loading...
Cover image for Good bye API layer. Uniting frontend and backend

Good bye API layer. Uniting frontend and backend

michi profile image Michael Z Updated on ・3 min read

Originally posted at michaelzanggl.com.

In my first job, besides web development, there was also this application written in PowerBuilder. A rather old restrictive language to create data-driven cruddy Windows applications...

One thing that stood out for me, however, was the ease in which to access the database. On the event listener of a button, you can simply access or write to the database (or directly call a dedicated service that would do so). There is no distinction between backend and frontend.

It looked something like this

powerbuilder, yikes

yikes... But the ease of use is incredible (if it wasn't for the syntax...).

Now let's look at the web. Backend and frontend are separate pieces. It doesn't matter how you look at it. If you have server driven applications, or an SPA that accesses your API, there is a clear separation.

You can't possibly have something like a database query running directly in the event listener of a button click. Well... What if I told you, it is both possible and secure to do so.

// FRONTEND
// resources/js/main.js

import { getUser } from '@/app/Actions/users.js'

getUser(1).then(user => {
  document.getElementById('app').innerHTML = JSON.stringify(user)
})
// BACKEND
// app/Actions/users.js

import User from '@/app/Models/User'

exports.getUser = async (id) => {
  return User.findOrFail(id)
}

So a script on the frontend simply imports a function from the backend and calls it to get the user.

Not mindblowing? Okay, how about this?

// FRONTEND
// resources/js/main.js

import { getUser } from '@/app/Actions/users.php'

getUser(1).then(user => {
  document.getElementById('app').innerHTML = JSON.stringify(user)
})

In case you missed it, pay close attention to this line:

import { getUser } from '@/app/Actions/users.php'

Let's zoom in some more: '@/app/Actions/users.php'. And some more .php.

Yes, the approach is not limited to Node.js but can work with possibly any backend language.

So what's going on? Obviously we got rid of the API layer, but how?

Well, honestly, we haven't, we just swept it under the carpet. That means when you call getUser it will still perform an ajax request to the server. There will still be an api route on the backend. But all of that boilerplate and dealing with HTTP is poof gone.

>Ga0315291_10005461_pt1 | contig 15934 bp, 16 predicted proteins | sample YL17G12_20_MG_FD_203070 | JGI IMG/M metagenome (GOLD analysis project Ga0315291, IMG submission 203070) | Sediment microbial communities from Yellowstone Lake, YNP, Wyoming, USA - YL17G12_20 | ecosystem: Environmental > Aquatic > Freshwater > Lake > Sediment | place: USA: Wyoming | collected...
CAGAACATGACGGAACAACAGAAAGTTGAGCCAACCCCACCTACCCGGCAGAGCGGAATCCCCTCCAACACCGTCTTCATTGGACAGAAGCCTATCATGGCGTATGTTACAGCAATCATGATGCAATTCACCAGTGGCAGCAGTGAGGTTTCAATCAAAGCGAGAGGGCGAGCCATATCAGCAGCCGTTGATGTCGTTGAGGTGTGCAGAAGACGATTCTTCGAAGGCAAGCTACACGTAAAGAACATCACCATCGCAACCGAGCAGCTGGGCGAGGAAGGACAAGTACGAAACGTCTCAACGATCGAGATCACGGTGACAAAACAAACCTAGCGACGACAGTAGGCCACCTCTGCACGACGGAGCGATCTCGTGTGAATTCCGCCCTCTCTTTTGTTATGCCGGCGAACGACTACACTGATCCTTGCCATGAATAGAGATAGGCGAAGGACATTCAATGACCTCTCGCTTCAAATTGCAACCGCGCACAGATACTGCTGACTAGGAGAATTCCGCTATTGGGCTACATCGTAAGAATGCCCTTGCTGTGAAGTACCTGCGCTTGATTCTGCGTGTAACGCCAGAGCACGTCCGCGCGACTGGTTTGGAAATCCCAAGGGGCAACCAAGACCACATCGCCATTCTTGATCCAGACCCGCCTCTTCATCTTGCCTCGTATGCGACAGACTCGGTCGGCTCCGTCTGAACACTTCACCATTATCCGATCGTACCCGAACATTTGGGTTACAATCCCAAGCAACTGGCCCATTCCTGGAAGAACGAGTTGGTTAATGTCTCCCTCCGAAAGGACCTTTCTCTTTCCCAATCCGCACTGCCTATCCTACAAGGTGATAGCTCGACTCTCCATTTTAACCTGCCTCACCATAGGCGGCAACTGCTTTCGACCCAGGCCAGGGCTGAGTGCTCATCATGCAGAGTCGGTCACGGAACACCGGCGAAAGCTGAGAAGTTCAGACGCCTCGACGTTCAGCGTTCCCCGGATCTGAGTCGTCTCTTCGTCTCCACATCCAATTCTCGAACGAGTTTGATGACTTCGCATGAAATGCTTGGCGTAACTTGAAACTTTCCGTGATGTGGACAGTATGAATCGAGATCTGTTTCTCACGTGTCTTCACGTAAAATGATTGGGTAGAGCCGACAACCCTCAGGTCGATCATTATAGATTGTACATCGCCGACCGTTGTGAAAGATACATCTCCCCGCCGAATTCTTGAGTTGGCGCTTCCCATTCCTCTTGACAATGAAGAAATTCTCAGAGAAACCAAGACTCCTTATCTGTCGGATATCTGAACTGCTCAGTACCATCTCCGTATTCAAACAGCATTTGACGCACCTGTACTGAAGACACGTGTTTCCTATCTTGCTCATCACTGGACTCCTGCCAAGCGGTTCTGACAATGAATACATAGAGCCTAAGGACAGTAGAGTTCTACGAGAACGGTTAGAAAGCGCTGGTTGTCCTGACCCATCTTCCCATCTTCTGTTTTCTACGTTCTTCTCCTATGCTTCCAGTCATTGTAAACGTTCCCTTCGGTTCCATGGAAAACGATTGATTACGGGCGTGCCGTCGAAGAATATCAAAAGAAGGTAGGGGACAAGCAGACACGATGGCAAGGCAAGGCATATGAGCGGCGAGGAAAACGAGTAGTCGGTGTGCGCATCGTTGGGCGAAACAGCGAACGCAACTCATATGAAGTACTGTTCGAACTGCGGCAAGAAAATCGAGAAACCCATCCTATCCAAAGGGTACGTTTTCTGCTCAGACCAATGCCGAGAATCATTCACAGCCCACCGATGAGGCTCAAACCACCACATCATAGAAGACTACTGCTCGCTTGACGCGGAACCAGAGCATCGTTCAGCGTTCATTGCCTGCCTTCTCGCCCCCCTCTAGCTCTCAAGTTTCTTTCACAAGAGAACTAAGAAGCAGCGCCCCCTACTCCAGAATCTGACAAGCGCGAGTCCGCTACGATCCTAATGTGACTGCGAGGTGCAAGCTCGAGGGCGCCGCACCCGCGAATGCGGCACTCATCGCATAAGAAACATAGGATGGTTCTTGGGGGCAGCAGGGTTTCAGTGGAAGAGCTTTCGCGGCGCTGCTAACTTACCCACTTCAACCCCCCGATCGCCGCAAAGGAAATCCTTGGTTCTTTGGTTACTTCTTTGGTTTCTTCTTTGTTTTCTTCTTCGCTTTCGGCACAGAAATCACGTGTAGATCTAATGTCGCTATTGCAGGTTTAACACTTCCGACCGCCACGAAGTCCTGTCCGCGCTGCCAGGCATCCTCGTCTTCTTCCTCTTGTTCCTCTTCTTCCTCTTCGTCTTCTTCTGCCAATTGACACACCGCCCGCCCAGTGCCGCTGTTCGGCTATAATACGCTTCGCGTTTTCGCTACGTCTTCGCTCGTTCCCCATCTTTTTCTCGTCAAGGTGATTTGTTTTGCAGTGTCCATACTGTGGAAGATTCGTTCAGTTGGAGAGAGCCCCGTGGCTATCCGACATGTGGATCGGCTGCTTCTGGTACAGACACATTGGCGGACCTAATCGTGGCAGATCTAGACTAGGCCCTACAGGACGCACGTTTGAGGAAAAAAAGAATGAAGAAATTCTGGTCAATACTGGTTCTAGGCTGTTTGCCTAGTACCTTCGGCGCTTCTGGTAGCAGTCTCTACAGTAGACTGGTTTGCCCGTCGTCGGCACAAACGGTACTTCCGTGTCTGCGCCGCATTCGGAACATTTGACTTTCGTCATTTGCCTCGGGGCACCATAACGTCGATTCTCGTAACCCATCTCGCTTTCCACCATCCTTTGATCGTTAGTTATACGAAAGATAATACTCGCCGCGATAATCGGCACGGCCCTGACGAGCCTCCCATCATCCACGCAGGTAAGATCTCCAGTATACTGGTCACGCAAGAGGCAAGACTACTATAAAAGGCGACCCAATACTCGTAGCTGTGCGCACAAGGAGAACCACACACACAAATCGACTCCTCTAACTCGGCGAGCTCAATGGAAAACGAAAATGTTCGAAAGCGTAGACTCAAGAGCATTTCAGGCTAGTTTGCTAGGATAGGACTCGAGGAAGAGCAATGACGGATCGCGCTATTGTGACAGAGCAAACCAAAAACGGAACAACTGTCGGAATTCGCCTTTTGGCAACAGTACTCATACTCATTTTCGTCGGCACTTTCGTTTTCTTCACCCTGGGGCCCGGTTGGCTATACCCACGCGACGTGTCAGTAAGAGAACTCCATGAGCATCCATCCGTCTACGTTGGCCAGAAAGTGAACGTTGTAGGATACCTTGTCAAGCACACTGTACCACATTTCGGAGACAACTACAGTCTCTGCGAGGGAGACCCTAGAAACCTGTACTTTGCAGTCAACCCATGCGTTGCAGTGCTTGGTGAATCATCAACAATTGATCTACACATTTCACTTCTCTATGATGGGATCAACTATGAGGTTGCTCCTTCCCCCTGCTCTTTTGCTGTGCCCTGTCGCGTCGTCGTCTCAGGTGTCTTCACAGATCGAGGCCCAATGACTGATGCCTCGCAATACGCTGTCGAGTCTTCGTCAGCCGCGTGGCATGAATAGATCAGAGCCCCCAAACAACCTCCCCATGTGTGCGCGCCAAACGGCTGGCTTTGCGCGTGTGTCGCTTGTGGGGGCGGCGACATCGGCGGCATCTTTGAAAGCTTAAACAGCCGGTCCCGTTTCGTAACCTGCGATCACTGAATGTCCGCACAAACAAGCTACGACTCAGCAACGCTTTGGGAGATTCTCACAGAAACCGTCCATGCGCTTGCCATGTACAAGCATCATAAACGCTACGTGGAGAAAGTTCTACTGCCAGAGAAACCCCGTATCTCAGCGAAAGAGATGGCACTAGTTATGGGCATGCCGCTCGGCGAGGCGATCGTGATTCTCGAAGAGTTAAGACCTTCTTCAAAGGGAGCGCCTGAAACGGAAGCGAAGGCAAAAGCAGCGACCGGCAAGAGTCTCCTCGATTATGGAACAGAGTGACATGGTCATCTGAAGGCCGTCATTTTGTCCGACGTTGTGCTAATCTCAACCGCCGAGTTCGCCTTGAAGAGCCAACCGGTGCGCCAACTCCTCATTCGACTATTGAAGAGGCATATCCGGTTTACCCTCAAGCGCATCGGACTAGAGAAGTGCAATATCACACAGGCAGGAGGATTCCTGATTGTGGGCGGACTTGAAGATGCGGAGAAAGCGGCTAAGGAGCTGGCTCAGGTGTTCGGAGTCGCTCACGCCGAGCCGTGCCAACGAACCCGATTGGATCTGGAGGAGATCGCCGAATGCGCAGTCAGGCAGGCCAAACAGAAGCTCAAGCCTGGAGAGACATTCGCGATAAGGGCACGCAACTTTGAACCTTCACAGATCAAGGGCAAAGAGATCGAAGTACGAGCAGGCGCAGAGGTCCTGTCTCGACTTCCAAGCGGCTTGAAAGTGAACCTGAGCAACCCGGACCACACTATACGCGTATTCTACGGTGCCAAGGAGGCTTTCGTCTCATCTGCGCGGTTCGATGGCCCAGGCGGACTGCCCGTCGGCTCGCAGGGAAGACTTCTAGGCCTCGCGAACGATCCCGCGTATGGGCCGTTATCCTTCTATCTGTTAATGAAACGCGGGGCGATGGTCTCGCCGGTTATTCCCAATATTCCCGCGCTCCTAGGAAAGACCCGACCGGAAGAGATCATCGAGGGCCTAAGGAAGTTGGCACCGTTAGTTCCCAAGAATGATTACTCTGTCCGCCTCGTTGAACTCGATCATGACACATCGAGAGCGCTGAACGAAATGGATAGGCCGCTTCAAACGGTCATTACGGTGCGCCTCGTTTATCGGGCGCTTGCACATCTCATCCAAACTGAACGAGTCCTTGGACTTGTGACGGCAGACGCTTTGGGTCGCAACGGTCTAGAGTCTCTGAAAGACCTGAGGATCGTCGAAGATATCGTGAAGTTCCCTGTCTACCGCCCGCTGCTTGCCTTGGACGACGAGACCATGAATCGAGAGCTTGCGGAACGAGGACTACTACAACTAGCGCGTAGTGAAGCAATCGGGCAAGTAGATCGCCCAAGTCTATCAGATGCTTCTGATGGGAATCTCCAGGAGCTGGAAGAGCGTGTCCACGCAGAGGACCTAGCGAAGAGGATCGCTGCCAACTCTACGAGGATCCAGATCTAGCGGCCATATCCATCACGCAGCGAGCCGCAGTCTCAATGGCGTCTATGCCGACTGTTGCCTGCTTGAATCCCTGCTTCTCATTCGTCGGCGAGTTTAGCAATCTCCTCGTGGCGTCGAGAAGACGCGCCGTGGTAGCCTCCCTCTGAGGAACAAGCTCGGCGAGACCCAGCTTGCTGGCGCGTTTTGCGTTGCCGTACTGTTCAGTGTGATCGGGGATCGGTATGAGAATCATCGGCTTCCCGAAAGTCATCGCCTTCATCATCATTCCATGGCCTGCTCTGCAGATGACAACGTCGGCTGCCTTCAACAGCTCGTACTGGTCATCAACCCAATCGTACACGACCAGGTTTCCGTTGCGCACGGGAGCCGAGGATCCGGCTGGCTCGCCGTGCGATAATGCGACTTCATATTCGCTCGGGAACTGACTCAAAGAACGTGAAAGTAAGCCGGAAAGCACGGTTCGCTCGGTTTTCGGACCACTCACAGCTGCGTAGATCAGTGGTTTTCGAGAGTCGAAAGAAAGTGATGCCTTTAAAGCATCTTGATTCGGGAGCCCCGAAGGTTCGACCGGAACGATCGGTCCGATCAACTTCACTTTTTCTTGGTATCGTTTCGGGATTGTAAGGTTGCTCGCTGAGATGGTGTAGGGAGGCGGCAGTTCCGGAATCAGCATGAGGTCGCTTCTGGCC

No more writing fetch requests to the backend, no more setting up API routes, no need for controllers. That means if you want to find out what the ajax request is doing, you no longer have to track down the routes file, go to the controller which again just goes to some service file. Just (ctrl/cmd) + click on the function. It's seamless.

Note: While the project would be in a monorepo you can still deploy frontend and backend as separate units.

How it works

It's surprisingly simple. A roughly 10 line webpack loader (could be rollup, TS, etc.) on the frontend that intercepts module resolution for files from the backend. Instead of importing the backend code, it will import a function that performs an HTTP request for you pointing to the correct route. At the same time, the backend will automatically create the JSON API for all files inside the "actions" folder. So you can still use the JSON API are you in need of a mobile app for example.

So yes, this works with any server language, given that someone writes the script to generate the routes and provide the function names for the frontend loader.

Check it out here if you want to give it a try: https://github.com/MZanggl/byebye-api-prototype.

This is obviously still a prototype. But you might have seen something similar already in frameworks like Blitzjs.

I will also prepare an example with adonis.js on the backend and vue.js on the frontend to give a more real world example that covers more use cases.

Posted on May 30 by:

Discussion

markdown guide
 

Love this idea! I've been thinking a lot lately about how much wasted time there is code yup move data from one place to another.

 
 
 
 

It technically works with any backend language. The repository I linked to uses Node.js for example.